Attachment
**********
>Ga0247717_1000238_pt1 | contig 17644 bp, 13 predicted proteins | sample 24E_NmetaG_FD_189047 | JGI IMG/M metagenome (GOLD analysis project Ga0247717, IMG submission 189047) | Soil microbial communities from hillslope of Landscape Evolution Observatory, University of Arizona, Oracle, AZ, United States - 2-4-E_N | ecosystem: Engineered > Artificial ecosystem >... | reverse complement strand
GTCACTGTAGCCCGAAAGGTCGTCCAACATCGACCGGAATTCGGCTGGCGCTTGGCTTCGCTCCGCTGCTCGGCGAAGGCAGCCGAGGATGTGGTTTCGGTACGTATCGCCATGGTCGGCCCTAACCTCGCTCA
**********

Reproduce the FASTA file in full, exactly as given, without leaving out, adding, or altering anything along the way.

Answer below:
>Ga0247717_1000238_pt1 | contig 17644 bp, 13 predicted proteins | sample 24E_NmetaG_FD_189047 | JGI IMG/M metagenome (GOLD analysis project Ga0247717, IMG submission 189047) | Soil microbial communities from hillslope of Landscape Evolution Observatory, University of Arizona, Oracle, AZ, United States - 2-4-E_N | ecosystem: Engineered > Artificial ecosystem >... | reverse complement strand
GTCACTGTAGCCCGAAAGGTCGTCCAACATCGACCGGAATTCGGCTGGCGCTTGGCTTCGCTCCGCTGCTCGGCGAAGGCAGCCGAGGATGTGGTTTCGGTACGTATCGCCATGGTCGGCCCTAACCTCGCTCA